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Does Trump Want Me to Think He’s a Flight Risk?

Photo: Tasos Katopodis/Getty Images

When a Fulton County judge set Donald Trump’s bond at $200,000 in the Georgia election interference case on Monday afternoon, my initial thought was, Huh, seems too low. Trump’s net worth has long been in dispute, but that’s definitely chump change to him (especially because he and his alleged co-conspirators only have to come up with 10 percent of the bail amount). Then I remembered that Trump was released on his own recognizance in his last three arraignments, and he didn’t even get a mug shot, as he’s one of the most recognizable humans on the planet. Everyone knows the Trump era doesn’t end with the former president hopping on his private plane and hiding out in some hostile foreign nation to avoid prosecution on 91 felony charges.

Or does it? Hours after his bond was set, Trump announced on Truth Social that he would turn himself in on Thursday and mocked Fulton County District Attorney Fani Willis for thinking he might be a flight risk — while describing exactly how he’d go about it, if he were to become a fugitive:

If Trump has never considered going on the lam, why is he drawing attention to the fact that he has both the motive and the means to become a fugitive?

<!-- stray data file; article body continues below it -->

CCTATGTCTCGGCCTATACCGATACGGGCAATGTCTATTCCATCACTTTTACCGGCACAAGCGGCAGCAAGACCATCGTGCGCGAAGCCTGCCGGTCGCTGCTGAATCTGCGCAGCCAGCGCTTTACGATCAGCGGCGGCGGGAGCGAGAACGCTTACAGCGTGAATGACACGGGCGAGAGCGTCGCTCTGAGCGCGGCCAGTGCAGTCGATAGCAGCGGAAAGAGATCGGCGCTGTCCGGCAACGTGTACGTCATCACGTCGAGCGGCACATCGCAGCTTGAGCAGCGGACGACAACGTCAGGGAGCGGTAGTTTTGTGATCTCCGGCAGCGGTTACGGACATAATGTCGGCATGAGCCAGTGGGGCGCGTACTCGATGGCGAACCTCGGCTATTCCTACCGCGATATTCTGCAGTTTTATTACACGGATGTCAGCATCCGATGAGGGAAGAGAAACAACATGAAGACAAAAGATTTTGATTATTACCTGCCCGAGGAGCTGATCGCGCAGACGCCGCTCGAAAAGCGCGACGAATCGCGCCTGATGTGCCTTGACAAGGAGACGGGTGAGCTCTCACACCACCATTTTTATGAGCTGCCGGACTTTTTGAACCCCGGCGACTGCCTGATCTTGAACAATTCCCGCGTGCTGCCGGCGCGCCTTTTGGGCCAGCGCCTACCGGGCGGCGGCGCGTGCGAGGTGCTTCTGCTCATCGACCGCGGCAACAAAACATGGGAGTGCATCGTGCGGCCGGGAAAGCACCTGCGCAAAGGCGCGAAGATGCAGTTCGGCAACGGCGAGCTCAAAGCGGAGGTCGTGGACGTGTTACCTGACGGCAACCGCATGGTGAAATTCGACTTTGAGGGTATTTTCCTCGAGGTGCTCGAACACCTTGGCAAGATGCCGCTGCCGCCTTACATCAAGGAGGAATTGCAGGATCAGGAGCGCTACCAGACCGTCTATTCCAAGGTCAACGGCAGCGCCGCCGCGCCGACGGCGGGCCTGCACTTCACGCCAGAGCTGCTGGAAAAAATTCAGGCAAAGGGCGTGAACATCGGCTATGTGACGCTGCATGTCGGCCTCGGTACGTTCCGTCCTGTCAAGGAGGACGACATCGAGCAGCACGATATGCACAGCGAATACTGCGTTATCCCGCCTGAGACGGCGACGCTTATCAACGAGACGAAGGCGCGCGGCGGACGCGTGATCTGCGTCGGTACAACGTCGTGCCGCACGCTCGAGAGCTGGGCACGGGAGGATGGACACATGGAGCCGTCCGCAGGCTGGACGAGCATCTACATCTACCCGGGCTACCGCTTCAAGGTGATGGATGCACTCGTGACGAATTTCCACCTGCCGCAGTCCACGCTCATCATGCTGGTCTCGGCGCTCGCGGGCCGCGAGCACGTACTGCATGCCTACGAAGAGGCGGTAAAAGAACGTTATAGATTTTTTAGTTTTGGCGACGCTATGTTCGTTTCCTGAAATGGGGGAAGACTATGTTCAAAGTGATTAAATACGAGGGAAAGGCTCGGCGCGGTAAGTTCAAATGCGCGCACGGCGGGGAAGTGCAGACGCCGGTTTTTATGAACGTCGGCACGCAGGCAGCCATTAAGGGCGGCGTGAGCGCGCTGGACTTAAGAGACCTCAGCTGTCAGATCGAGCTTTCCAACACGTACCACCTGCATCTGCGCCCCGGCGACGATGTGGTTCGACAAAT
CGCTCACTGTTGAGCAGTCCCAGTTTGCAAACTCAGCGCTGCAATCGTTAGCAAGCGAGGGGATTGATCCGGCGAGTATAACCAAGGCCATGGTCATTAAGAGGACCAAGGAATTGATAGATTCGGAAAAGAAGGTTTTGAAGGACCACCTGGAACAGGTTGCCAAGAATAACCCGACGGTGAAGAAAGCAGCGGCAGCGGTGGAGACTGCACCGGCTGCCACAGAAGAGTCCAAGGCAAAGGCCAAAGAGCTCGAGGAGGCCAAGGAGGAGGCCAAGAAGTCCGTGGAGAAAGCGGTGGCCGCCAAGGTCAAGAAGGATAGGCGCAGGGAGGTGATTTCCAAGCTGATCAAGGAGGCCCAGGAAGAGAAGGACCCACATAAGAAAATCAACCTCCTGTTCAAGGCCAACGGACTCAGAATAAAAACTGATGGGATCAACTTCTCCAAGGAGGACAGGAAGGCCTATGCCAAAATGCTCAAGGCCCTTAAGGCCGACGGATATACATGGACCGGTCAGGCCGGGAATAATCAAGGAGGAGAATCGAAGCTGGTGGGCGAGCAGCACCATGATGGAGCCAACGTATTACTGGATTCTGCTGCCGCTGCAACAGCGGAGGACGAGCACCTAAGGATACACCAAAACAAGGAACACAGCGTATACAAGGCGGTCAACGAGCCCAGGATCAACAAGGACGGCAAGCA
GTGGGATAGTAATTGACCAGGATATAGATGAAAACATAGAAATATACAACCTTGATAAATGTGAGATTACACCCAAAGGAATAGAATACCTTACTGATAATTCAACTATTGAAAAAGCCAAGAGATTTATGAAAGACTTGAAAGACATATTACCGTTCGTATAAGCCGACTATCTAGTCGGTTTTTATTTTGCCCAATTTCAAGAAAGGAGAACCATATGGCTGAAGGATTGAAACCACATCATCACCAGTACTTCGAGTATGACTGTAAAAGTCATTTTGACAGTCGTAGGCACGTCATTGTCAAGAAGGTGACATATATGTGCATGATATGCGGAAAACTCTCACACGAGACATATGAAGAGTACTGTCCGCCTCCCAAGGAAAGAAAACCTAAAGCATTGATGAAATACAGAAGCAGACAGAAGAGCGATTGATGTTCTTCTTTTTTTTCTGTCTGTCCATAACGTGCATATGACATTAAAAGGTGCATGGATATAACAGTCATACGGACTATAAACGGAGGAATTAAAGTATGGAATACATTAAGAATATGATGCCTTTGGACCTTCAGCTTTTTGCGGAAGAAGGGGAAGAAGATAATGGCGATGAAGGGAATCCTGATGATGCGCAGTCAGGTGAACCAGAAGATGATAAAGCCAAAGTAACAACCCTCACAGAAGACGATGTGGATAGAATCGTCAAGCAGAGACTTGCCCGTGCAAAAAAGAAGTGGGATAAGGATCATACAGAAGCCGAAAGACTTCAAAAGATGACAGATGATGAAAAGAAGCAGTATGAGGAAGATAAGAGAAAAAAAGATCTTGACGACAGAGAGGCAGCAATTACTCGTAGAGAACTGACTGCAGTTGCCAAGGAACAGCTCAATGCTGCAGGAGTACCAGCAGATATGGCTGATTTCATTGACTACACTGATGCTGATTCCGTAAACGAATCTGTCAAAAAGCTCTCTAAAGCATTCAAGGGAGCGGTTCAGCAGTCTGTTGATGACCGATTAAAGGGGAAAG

There are plenty of non-suspicious explanations. The post may have been a failed attempt to inject some levity into his fourth indictment. Or Trump may be fixated on the $200,000 figure because it’s insultingly low for a billionaire. Perhaps Trump just wants to distract everyone from the more unusual aspect of his Georgia bond agreement: the requirement that he refrain from intimidating or threatening any witnesses or co-defendants in the case. The New York Times explains:

Under his bond agreement in Georgia, Mr. Trump cannot communicate with any co-defendants in the case except through his lawyers. He was also directed to “make no direct or indirect threat of any nature against the community,” including “posts on social media or reposts of posts made by another individual.”

The terms were more extensive than those set for other defendants in the case so far, which did not specifically mention social media. In the past, Mr. Trump has made inflammatory and sometimes false personal attacks on Fani T. Willis, the district attorney of Fulton County, who is leading the case.

After all, it’s not like Trump has spent the past few years dropping hints that he’s thinking of going on the run. Oh, wait:

Maybe they should add a few zeros to that bond amount before it’s too late.

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Does Trump Want Me to Think He’s a Flight Risk?